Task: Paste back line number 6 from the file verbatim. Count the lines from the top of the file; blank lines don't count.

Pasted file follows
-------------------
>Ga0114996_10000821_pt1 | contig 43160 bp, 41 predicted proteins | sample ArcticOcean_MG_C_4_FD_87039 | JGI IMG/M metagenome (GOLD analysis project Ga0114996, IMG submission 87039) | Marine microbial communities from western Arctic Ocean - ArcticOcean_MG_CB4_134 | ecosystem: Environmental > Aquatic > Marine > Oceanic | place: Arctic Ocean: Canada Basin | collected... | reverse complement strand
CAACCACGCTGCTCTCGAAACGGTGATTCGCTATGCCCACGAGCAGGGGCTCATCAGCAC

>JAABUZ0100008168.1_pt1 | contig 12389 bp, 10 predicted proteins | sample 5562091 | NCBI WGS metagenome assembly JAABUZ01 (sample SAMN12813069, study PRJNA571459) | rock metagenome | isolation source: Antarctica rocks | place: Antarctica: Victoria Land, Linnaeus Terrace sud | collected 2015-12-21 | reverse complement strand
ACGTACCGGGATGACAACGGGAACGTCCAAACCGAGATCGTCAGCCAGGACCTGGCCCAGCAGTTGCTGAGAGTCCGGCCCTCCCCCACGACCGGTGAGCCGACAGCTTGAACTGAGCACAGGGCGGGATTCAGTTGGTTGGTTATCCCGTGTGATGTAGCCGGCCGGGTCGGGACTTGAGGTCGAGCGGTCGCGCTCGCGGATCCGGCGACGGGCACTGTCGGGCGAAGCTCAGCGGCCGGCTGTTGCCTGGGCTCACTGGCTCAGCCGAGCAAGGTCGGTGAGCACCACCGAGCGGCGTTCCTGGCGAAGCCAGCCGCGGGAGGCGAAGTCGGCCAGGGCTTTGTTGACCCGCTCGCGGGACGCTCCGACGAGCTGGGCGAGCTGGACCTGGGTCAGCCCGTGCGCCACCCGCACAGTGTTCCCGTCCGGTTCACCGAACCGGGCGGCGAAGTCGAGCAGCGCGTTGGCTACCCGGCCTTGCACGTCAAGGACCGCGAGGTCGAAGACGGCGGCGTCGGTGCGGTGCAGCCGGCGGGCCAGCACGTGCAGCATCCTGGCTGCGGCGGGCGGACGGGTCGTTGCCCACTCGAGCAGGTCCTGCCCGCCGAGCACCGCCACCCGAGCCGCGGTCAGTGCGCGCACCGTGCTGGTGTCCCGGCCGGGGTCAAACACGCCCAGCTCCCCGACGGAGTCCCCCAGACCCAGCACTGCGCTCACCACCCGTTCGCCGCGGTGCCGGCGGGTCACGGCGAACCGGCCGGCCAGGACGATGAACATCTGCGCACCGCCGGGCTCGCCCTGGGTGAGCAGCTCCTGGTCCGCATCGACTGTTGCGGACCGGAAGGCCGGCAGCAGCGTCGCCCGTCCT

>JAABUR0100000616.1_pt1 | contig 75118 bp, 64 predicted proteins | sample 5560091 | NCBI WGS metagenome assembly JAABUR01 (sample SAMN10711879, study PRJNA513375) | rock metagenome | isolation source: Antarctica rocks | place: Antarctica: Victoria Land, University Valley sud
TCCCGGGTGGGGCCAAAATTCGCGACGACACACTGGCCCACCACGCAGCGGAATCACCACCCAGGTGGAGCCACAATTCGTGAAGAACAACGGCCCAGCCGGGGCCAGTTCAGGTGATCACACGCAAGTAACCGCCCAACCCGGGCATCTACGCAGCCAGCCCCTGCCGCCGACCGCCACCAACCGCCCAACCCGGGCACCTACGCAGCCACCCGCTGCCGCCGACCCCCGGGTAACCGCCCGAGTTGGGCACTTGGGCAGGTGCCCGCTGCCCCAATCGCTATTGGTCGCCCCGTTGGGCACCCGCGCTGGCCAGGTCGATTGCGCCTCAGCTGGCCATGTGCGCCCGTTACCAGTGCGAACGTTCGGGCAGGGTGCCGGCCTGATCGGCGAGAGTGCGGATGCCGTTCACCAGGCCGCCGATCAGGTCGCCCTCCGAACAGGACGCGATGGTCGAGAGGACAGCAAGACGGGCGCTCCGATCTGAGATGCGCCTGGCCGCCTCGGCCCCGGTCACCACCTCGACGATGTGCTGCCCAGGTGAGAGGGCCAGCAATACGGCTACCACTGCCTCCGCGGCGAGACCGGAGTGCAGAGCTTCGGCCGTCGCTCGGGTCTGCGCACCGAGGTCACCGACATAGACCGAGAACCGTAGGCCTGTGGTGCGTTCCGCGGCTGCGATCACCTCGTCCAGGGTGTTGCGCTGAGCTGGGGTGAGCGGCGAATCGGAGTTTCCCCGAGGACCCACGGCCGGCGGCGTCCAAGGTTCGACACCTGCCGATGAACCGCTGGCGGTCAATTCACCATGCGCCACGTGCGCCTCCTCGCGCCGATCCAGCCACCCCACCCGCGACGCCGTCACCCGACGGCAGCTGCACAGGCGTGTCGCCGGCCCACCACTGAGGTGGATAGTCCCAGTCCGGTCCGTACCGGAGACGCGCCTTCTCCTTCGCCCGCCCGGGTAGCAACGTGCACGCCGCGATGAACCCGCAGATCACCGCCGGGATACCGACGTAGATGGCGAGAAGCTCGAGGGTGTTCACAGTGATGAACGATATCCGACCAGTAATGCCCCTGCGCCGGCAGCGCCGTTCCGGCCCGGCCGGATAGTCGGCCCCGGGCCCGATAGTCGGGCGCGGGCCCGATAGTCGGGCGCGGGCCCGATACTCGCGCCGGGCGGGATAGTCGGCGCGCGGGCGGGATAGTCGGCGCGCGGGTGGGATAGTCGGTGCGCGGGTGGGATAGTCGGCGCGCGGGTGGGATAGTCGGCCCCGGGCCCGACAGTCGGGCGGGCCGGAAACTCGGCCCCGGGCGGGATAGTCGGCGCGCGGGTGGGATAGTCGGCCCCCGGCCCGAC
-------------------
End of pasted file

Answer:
TCCCGGGTGGGGCCAAAATTCGCGACGACACACTGGCCCACCACGCAGCGGAATCACCACCCAGGTGGAGCCACAATTCGTGAAGAACAACGGCCCAGCCGGGGCCAGTTCAGGTGATCACACGCAAGTAACCGCCCAACCCGGGCATCTACGCAGCCAGCCCCTGCCGCCGACCGCCACCAACCGCCCAACCCGGGCACCTACGCAGCCACCCGCTGCCGCCGACCCCCGGGTAACCGCCCGAGTTGGGCACTTGGGCAGGTGCCCGCTGCCCCAATCGCTATTGGTCGCCCCGTTGGGCACCCGCGCTGGCCAGGTCGATTGCGCCTCAGCTGGCCATGTGCGCCCGTTACCAGTGCGAACGTTCGGGCAGGGTGCCGGCCTGATCGGCGAGAGTGCGGATGCCGTTCACCAGGCCGCCGATCAGGTCGCCCTCCGAACAGGACGCGATGGTCGAGAGGACAGCAAGACGGGCGCTCCGATCTGAGATGCGCCTGGCCGCCTCGGCCCCGGTCACCACCTCGACGATGTGCTGCCCAGGTGAGAGGGCCAGCAATACGGCTACCACTGCCTCCGCGGCGAGACCGGAGTGCAGAGCTTCGGCCGTCGCTCGGGTCTGCGCACCGAGGTCACCGACATAGACCGAGAACCGTAGGCCTGTGGTGCGTTCCGCGGCTGCGATCACCTCGTCCAGGGTGTTGCGCTGAGCTGGGGTGAGCGGCGAATCGGAGTTTCCCCGAGGACCCACGGCCGGCGGCGTCCAAGGTTCGACACCTGCCGATGAACCGCTGGCGGTCAATTCACCATGCGCCACGTGCGCCTCCTCGCGCCGATCCAGCCACCCCACCCGCGACGCCGTCACCCGACGGCAGCTGCACAGGCGTGTCGCCGGCCCACCACTGAGGTGGATAGTCCCAGTCCGGTCCGTACCGGAGACGCGCCTTCTCCTTCGCCCGCCCGGGTAGCAACGTGCACGCCGCGATGAACCCGCAGATCACCGCCGGGATACCGACGTAGATGGCGAGAAGCTCGAGGGTGTTCACAGTGATGAACGATATCCGACCAGTAATGCCCCTGCGCCGGCAGCGCCGTTCCGGCCCGGCCGGATAGTCGGCCCCGGGCCCGATAGTCGGGCGCGGGCCCGATAGTCGGGCGCGGGCCCGATACTCGCGCCGGGCGGGATAGTCGGCGCGCGGGCGGGATAGTCGGCGCGCGGGTGGGATAGTCGGTGCGCGGGTGGGATAGTCGGCGCGCGGGTGGGATAGTCGGCCCCGGGCCCGACAGTCGGGCGGGCCGGAAACTCGGCCCCGGGCGGGATAGTCGGCGCGCGGGTGGGATAGTCGGCCCCCGGCCCGAC